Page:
Expected Returns: This space attracts expectations for high returns – hundreds of percent.

Risk: Very High, up to 100%. Most investors in this space lose money on more positions than winners. However, the winners have very high returns.

Volatility: Extremes. Penny stocks can sit dormant for long periods of time. When positive or negative announcements are made, Volatility can increase instantly.

Analytics: Fundamentals of Company and Industry can provide a basis for decision-making. Technical Analysis can provide insight into investor sentiment, highlighting build-up of buyers or sellers.

Type of Investor/Trader: Speculative. With the uncertain nature of Penny Stocks, there is less historical reference the company can achieve their intended goals. Beginners are attracted to this space more so than Experienced.

How much effort?: Just as much effort is required in reviewing and analyzing as Blue Chips. More effort is required in monitoring and evaluating

IPO’s (Initial Public Offerings).

IPO’s are a great way of getting in early. There are many examples of company’s publicly listing on an exchange and seeing the share prices rise (due to demand) early on. But quite often you will find quick price rises followed by sharp declines as the early investors take profit.
Success of an IPO can come down to numerous influences; Demand for IPO’s due to economic influences (strong economies provide higher probability of success); the Investment Bank/Broker promoting the IPO; Investor expectations for company/industry.
Be aware that smaller IPO prices can remain dormant or flat for a very long time.

Expected Returns: This space attracts expectations for high returns – hundreds of percent.

Risk: Very High, up to 100%. Most investors in this space lose money on more positions than winners. However, the winners have very high returns.

Volatility: Extremes. IPO’s can sit dormant for long periods of time. When positive or negative announcements are made, Volatility can increase instantly.

Analytics: Fundamentals of Company and Industry can provide a basis for decision-making. Technical Analysis can provide insight into investor sentiment, highlighting build-up of buyers or sellers.

Type of Investor/Trader: Speculative. With the uncertain nature of IPO’s, there is less historical reference the company can achieve their intended goals. Beginners are attracted to this space more so than Experienced.

How much effort?: Just as much effort is required in reviewing and analyzing as Blue Chips. More effort is required in monitoring and evaluating

ETF’s (Exchange Traded Funds).

Over the last decade, ETF’s have become more popular for longer-term investors and short-term traders alike.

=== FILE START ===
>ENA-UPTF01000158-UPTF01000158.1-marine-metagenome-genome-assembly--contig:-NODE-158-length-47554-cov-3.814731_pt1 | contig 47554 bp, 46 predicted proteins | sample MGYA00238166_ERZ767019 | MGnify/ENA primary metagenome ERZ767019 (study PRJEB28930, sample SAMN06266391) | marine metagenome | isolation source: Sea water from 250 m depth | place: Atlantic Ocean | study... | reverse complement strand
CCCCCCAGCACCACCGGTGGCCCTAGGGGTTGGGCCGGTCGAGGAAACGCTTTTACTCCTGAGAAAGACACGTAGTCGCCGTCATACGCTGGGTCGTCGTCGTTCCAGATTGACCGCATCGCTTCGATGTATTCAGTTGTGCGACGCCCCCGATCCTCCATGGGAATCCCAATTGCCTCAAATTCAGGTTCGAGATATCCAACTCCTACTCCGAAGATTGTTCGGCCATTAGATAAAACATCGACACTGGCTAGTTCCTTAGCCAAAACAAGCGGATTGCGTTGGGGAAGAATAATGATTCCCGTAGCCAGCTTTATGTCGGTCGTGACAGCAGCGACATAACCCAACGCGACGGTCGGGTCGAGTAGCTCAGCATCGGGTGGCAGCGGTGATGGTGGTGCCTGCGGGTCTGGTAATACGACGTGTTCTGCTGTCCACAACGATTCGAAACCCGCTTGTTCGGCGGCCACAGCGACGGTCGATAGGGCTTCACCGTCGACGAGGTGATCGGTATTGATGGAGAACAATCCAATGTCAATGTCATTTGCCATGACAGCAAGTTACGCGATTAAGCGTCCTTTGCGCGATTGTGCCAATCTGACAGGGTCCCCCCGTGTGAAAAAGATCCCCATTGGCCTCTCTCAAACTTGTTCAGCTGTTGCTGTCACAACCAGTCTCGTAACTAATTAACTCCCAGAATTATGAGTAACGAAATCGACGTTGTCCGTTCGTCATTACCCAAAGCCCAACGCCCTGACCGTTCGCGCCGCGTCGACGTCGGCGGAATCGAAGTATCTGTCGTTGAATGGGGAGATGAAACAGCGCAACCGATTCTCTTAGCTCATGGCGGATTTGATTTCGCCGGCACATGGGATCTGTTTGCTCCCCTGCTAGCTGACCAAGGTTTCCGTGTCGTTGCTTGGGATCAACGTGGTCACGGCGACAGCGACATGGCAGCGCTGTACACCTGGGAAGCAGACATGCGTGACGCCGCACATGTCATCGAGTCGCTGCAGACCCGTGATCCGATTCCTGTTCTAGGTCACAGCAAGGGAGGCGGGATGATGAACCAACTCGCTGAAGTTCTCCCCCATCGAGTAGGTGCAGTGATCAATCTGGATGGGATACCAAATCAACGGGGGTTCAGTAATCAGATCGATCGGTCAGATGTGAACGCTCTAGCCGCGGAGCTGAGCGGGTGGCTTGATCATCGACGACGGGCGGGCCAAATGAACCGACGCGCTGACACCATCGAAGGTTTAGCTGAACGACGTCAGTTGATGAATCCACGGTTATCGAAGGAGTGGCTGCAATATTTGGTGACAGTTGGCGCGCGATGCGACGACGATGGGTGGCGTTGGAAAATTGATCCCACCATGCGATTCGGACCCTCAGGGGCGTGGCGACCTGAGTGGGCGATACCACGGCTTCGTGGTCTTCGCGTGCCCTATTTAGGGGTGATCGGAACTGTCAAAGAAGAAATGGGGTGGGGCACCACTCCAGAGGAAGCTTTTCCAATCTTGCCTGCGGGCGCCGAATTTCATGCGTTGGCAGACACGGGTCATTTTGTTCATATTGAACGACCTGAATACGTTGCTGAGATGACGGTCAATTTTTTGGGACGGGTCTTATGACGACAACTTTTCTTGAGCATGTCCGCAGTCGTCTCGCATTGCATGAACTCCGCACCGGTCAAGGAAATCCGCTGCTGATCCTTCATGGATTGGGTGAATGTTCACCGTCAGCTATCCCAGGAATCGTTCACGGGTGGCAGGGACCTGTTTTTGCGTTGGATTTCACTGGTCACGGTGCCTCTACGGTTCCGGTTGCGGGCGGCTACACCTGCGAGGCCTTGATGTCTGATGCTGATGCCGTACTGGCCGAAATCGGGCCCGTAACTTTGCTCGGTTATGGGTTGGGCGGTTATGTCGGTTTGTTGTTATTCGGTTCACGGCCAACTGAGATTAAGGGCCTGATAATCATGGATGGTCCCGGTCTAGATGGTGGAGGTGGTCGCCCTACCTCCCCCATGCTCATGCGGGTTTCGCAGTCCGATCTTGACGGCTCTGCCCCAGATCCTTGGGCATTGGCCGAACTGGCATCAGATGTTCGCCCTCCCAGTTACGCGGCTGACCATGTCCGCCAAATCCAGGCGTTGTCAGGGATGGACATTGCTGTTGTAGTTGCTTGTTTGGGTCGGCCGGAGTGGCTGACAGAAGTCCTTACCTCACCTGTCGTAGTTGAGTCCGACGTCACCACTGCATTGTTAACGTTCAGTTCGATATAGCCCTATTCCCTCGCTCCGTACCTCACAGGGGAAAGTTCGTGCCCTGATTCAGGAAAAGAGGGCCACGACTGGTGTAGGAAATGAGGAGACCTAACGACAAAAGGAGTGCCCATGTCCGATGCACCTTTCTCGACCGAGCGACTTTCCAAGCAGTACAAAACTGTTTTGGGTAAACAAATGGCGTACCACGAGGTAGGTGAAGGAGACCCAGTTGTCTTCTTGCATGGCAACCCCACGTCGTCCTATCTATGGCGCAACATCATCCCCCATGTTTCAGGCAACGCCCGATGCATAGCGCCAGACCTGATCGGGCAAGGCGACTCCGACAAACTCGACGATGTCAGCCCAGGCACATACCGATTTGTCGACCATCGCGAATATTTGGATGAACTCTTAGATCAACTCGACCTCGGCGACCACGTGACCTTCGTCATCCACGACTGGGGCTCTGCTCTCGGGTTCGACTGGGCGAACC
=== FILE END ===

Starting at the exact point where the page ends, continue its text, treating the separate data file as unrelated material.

An ETF is an exchange-traded stock. But unlike a company, such as Apple Inc, the shares have no ownership in the company itself. ETF shares give you ownership in a Fund that owns shares/commodities/FX.
So for example, the SPDR S&P500 ETF is a fund that owns shares in the company’s that make up the S&P500 Index (one of the key benchmark indices for the US markets). Instead of you going and buying those shares independently to gain the same exposure, you can buy the one stock (code: SPY).
With so many variations in ETF’s, you can gain exposure in any global market, commodities, currencies, group of stocks, industries, or even “Inverse” ETF’s which make money as stocks go down (See our article on Shorting your way to a Profit).
The trade off is that there is typically less volatility in the underlying prices than stocks themselves. The fund will charge fees, which are absorbed into the share price (not paid directly by you), however, you only have one transaction (brokerage) fee when buying or selling.

Expected Returns: Similar to Blue Chip stocks when considering Index ETF’s. However, greater returns (and therefore risk) can be considered with Industry specific ETF’s. Some Dividends are available amongst ETF’s.

Risk: Again, similar to Blue Chip stocks. However, unlike a stock, an ETF will never “disappear” (delist) from the exchange due to poor performance. Not unless all the represented companies fail. And then, a poor performing company will typically be replaced by a better performing company. So I would consider the Risk to be less than Blue Chips.

Volatility: Same as broader market, but can increase slightly with industry specific ETF’s.

Analytics: Both Fundamentals and Technicals are used in this space. How much fundamental research you do depends on your strategy approach. You could fundamentally analyse the industry/category the ETF represents, or you could drill down into each individual stock. For ETF’s, I like to use simple Fundamental analysis techniques and overlay with a Technical approach for entry.

Type of Investor/Trader: Beginners to Experienced. I find ETF’s to be a great starting point for beginners, but even now I still use them for various portfolio strategies.

How much effort?: Less effort than Blue Chip stocks. Same amount of research/analysis per trade, however, with an ETF you don’t have to review as many stocks. Therefore, a narrower field to start with. Management is the same, dependent on the strategy approach you implement.

What should you choose?

For Beginners, I suggest ETF’s or Blue Chip stocks. The rate of return may not be as high as you are expecting (especially if you have been listening to spruikers), however, you will have lower Risk. Which is imperative when you are first starting out.

Reality is that most Day Traders and many beginners fail, losing money to the markets. Choosing the right investment vehicle to suit your experience, knowledge, available capital and expectations for return/risk, will make or break your success.

Investors/Traders with some degree of experience should consider some of the other vehicles for Stocks, as a means to diversify their strategy. Not as a means to perform better than the approach they are currently adopting.